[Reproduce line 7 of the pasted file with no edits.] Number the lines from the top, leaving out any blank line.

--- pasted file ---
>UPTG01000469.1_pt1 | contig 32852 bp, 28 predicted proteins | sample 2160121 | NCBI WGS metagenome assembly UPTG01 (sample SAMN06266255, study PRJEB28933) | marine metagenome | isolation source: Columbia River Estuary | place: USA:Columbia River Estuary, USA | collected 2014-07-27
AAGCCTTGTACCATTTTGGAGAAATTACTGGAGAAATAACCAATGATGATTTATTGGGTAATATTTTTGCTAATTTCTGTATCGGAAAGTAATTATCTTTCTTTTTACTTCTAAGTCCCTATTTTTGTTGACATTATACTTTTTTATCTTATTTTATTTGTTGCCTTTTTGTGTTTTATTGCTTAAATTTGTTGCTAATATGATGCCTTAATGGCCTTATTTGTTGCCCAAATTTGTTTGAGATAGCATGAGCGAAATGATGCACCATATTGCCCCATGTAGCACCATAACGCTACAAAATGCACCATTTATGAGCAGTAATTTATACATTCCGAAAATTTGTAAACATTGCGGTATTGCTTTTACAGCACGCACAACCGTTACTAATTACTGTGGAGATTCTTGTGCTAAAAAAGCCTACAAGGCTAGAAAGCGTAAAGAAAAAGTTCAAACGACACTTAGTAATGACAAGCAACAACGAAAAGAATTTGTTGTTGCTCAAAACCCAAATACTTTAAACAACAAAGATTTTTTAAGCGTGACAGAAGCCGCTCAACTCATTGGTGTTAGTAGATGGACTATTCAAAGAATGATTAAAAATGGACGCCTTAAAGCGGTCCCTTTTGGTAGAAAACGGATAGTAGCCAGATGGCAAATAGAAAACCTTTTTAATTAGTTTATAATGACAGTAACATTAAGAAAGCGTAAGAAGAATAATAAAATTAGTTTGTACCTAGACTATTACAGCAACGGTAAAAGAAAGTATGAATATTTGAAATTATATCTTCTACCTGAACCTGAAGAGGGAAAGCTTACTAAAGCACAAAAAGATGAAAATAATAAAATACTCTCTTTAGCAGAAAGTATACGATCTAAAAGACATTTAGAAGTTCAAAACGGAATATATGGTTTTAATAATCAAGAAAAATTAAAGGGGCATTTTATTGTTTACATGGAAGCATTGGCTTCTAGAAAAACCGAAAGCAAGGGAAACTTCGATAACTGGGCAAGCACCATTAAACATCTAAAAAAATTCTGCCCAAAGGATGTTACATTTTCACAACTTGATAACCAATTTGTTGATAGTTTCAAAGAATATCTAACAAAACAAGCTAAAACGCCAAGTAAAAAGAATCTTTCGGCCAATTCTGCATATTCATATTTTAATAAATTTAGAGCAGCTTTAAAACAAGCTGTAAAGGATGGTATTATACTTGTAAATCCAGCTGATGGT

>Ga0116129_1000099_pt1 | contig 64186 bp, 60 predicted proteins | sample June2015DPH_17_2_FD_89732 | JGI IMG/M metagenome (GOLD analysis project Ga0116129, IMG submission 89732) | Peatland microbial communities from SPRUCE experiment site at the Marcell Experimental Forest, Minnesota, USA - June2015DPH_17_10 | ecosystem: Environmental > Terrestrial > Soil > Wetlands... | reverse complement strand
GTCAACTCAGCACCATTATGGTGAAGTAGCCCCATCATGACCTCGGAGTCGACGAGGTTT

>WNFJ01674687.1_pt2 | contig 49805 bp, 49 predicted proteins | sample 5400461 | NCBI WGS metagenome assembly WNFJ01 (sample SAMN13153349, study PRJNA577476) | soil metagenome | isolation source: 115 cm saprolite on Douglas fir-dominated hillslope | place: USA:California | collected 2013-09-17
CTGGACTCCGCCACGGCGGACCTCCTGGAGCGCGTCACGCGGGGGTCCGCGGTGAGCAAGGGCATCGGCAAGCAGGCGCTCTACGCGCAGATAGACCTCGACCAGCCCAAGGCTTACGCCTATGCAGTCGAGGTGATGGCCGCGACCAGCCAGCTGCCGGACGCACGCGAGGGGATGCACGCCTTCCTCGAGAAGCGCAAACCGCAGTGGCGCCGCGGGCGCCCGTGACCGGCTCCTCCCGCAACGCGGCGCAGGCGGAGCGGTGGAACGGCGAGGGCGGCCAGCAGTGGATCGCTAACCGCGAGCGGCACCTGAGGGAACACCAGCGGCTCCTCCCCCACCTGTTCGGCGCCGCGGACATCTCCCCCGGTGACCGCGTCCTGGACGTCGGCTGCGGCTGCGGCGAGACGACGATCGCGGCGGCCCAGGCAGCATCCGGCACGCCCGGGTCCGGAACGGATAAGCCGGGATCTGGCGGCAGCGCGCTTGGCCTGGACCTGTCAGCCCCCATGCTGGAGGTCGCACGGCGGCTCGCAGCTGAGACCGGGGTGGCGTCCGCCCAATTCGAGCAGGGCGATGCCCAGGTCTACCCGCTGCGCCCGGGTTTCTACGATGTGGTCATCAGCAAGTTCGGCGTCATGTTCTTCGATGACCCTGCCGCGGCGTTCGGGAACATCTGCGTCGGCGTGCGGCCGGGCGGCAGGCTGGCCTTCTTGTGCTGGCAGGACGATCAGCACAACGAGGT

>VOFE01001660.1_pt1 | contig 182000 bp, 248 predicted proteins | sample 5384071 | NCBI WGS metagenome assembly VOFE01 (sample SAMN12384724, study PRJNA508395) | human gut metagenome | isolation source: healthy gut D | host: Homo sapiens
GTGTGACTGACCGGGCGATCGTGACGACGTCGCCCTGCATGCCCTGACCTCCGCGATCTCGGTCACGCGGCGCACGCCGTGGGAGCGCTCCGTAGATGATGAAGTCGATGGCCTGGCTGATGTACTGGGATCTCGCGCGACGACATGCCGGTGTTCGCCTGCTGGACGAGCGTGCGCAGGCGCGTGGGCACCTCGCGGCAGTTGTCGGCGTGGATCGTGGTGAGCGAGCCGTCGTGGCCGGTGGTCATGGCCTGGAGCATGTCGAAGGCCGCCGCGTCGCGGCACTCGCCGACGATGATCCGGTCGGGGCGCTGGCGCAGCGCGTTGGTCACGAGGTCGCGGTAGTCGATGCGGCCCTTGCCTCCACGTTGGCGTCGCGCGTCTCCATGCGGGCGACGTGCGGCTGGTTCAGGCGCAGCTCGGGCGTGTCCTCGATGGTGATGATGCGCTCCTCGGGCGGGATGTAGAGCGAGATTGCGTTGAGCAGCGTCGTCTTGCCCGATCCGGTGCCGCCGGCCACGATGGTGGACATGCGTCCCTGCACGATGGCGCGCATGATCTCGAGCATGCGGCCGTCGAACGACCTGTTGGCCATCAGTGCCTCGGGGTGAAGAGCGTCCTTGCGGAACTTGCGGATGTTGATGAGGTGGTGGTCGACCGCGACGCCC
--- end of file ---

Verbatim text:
>VOFE01001660.1_pt1 | contig 182000 bp, 248 predicted proteins | sample 5384071 | NCBI WGS metagenome assembly VOFE01 (sample SAMN12384724, study PRJNA508395) | human gut metagenome | isolation source: healthy gut D | host: Homo sapiens